Composers

William Smith

Mixed chorus
Sacred choruses
Choruses
Religious music
by popularity
The Lord's Prayer
Wikipedia
William Smith (c. 27 March 1603 – April 1645) was an English composer from the city of Durham. He is chiefly known for his set of choral preces and responses for the Anglican liturgy of Evening Prayer.
William Smith was baptised on 3 April 1603. He was a Minor Canon when Richard Hutcheson was organist at Durham Cathedral.
In addition to the well known Preces and Responses, Smith composed seven verse anthems, five festal psalms, two communion services, and a Kyrie, ‘10: severall wayes’.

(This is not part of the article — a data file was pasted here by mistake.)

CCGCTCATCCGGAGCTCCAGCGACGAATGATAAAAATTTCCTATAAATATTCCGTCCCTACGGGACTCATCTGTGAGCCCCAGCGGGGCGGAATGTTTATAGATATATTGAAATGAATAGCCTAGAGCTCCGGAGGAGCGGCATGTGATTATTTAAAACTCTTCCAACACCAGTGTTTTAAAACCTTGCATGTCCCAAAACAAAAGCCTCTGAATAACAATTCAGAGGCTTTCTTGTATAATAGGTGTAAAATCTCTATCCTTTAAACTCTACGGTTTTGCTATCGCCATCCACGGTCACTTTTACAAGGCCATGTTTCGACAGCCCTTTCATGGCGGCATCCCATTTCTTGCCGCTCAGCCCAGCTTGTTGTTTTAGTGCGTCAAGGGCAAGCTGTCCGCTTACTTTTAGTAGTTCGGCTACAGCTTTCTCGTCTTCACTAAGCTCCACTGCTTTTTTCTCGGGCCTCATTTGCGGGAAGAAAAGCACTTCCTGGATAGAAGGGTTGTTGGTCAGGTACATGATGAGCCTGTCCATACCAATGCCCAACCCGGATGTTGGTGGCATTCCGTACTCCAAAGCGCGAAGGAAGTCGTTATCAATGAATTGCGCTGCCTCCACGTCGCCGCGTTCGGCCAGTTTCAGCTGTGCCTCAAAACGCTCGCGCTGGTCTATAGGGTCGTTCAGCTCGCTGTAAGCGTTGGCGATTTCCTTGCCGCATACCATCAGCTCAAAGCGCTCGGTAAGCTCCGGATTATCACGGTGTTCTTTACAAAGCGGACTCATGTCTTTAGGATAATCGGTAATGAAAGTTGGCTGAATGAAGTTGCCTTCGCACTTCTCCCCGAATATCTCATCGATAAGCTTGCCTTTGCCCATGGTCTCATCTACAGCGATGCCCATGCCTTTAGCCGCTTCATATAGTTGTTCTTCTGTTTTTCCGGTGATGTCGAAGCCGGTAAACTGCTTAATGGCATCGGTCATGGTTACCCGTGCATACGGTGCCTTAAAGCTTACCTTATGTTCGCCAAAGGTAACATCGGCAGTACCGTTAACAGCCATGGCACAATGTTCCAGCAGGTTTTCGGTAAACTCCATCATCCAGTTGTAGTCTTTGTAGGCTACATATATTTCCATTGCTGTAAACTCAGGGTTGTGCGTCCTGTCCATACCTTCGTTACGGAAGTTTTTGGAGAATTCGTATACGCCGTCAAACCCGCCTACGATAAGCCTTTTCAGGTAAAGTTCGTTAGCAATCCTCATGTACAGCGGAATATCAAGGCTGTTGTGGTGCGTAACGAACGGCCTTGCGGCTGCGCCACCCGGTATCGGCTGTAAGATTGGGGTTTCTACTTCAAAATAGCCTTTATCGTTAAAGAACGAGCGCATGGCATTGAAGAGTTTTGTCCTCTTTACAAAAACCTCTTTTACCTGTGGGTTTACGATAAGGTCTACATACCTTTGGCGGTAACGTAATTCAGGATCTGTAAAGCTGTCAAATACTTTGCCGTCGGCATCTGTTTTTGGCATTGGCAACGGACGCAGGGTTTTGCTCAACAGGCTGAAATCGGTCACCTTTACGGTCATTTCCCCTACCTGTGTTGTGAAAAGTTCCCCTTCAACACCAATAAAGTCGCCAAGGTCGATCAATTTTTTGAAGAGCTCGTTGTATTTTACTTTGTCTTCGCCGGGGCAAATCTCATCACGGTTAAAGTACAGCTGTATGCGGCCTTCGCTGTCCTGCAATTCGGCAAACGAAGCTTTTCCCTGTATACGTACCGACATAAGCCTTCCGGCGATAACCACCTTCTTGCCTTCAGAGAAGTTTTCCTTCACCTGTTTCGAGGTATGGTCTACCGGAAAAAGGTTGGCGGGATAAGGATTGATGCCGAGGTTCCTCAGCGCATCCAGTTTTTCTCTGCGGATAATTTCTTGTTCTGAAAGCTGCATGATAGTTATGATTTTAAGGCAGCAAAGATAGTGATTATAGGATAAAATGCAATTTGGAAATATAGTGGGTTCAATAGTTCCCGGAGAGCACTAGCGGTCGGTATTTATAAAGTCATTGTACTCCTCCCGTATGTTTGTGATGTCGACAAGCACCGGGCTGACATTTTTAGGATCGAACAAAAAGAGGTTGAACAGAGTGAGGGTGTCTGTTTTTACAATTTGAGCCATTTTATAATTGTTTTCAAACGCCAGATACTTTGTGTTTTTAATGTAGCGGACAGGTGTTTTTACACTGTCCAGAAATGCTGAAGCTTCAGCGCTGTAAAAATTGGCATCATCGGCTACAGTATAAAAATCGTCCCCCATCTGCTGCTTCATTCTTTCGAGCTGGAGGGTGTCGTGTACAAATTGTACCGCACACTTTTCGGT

Additionally, there are two organ fantasias written in Smith's handwriting at the back of an organ book in the Durham Cathedral library. The first may be by Smith, although his name or initials do not appear in the score, but the second is of poorer quality and is unlikely to be by Smith himself.
Smith's anthems employ the prevalent device of imitative verse sections, and exhibit his predilection for lengthy verse sections and short choruses. For example, in 'Almighty and everlasting God', a concise and effective setting of the text of the Collect for the Purification, the first chorus lasts a total of just eight minim beats. Smith took this verse–chorus proportion to its extreme in his Second Creed, which is entirely a verse setting, apart from the final ‘amen’.